He hears it in his subconscious without intention, the magician’s voice burning thickly through his skull. Touya did little to nothing to ease his mind; nor did Fuyumi or Natsuo. All quirks that proved fruitless. Unable to take the constant reminder, Enji takes it upon himself to pluck them all of their comfortable niches. One by one. Starting with the first of the failures. Looking at the boy was more than just an eyesore — he was the eldest embodiment of everything Enji had tried to create and failed. Russet hair flutters with the breeze, and he’s turning on his heel, bright near-cyan eyes questioning. Why were they out here, near the flight range? With his mother bedridden, ill with a bad vat of morning sickness, he was uncertain as to why his father would want to be so far out. Enji prevents him from speaking, however, lip curling in distaste as he throws the boy into the snow. They’d come far down the slope, farther than their usual session grounds. They linger at the yawning precipice of the Ridge now, overlooking the valleys below, the spindly trees. Enji stoops low, fisting a hand in that fox-like hair, yanking Touya’s head back, breath hissed through his teeth.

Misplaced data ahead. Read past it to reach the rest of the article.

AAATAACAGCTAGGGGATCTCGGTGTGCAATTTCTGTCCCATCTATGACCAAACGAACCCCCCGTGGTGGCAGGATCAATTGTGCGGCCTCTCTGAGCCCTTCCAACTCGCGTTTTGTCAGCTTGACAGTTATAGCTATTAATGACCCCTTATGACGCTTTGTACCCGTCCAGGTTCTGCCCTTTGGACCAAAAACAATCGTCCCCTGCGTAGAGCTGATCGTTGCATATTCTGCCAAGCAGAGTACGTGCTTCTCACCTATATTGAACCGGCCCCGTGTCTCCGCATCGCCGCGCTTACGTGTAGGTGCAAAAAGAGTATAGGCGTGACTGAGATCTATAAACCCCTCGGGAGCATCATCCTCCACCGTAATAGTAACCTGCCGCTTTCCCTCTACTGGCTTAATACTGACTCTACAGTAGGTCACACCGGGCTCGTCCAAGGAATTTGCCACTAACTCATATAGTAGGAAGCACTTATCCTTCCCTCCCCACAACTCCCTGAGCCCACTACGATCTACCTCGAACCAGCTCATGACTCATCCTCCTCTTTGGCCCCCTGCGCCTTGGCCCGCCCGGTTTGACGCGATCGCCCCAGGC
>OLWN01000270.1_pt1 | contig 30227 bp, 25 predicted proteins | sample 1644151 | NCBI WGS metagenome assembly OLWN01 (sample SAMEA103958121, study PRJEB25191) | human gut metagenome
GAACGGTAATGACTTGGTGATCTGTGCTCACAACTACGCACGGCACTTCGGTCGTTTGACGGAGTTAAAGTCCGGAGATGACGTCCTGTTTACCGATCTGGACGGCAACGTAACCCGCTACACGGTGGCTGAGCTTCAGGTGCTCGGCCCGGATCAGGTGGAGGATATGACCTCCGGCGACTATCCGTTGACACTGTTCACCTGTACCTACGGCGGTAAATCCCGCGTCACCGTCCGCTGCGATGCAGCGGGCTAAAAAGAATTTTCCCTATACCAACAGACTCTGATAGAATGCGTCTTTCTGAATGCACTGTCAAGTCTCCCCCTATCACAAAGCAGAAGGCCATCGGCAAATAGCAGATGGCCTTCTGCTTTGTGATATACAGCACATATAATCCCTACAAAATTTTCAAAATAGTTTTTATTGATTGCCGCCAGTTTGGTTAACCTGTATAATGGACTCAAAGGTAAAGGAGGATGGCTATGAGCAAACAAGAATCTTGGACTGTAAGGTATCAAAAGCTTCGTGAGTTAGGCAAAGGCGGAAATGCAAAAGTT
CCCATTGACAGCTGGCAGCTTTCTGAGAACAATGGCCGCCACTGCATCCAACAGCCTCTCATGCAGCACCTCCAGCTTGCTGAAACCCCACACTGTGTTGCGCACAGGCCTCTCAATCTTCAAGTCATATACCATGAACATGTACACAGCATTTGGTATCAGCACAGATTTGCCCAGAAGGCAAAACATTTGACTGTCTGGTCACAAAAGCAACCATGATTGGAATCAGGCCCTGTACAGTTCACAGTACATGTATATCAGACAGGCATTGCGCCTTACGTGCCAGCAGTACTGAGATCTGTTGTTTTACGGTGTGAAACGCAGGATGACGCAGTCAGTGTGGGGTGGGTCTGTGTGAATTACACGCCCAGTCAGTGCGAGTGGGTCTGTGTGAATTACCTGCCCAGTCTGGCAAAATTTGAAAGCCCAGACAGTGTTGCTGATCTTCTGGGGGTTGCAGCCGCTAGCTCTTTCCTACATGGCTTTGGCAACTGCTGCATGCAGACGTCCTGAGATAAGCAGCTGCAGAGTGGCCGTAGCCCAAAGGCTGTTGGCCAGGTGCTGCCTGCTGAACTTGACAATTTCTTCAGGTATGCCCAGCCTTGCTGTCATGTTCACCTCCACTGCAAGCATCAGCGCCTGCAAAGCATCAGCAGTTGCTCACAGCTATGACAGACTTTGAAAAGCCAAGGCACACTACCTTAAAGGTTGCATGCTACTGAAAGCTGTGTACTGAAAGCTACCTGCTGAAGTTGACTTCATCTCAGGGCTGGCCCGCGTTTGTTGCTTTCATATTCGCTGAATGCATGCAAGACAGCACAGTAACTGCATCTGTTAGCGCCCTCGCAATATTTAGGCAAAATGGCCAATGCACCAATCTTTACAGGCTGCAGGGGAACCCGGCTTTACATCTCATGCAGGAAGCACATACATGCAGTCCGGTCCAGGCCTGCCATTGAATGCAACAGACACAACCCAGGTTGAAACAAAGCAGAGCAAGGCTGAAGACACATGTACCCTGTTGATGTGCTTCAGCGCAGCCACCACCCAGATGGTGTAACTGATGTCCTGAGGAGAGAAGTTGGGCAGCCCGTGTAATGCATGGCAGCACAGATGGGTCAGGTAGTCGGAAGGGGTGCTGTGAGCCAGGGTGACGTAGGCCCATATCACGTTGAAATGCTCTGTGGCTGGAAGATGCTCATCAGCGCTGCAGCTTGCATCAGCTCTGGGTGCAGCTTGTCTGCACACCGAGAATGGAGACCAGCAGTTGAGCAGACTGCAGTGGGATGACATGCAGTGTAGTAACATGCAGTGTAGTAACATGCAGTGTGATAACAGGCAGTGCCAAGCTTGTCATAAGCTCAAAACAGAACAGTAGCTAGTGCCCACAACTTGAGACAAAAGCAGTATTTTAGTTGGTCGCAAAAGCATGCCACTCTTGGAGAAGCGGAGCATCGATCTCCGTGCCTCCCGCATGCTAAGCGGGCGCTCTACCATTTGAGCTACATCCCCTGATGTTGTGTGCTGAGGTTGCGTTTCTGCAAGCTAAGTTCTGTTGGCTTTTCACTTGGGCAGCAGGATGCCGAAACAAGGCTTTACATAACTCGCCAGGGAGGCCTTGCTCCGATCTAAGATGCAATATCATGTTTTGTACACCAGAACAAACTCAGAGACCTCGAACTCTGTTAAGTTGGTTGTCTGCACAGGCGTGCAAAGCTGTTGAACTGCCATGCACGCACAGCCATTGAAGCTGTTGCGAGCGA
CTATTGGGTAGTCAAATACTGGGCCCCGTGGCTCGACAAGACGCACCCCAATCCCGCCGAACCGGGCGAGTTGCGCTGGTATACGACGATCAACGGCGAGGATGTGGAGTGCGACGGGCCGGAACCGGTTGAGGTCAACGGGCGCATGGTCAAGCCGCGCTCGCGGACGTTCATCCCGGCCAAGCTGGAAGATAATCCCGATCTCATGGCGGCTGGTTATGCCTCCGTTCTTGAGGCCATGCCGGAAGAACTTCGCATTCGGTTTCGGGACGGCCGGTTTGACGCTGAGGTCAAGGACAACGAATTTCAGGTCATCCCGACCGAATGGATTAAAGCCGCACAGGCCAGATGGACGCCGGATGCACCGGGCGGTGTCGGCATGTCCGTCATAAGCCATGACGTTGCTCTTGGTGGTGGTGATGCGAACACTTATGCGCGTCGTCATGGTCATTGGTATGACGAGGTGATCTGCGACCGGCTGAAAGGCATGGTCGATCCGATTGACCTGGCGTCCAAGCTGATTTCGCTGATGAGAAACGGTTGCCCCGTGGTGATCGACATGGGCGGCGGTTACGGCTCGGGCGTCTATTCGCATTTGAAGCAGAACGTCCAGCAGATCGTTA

“Get the hell out of here. I don’t care where you go or what you do. As long as you don’t come back.” Eyes narrow, venom lacing his tone. “And if you do? It’ll be the last thing you’ve ever done to disappoint me.” Without waiting for an answer, a protest, he kicks him sharply, sending maimed limbs splaying for purchase as the boy wheels into the open air  given by falling from the cliffside. Enji turns sharply, not bothering to wait and see the mess that surely will bloom to life far below, already formulating the lie through his teeth. Boy wandered off during training. I’ll send guards out to look for him. He wouldn’t. They wouldn’t.

 

Somewhere far below, frenzied, scar-riddled hands scour the screaming winds, desperate to grab at any purchase, finding, clasping — tightly with a sharp huff as the breath’s knocked from his lungs — onto golden wings.

 

He does not land on the grounds below.

Chapter Text

THE NORTHERN SECTOR, NOT LONG AGO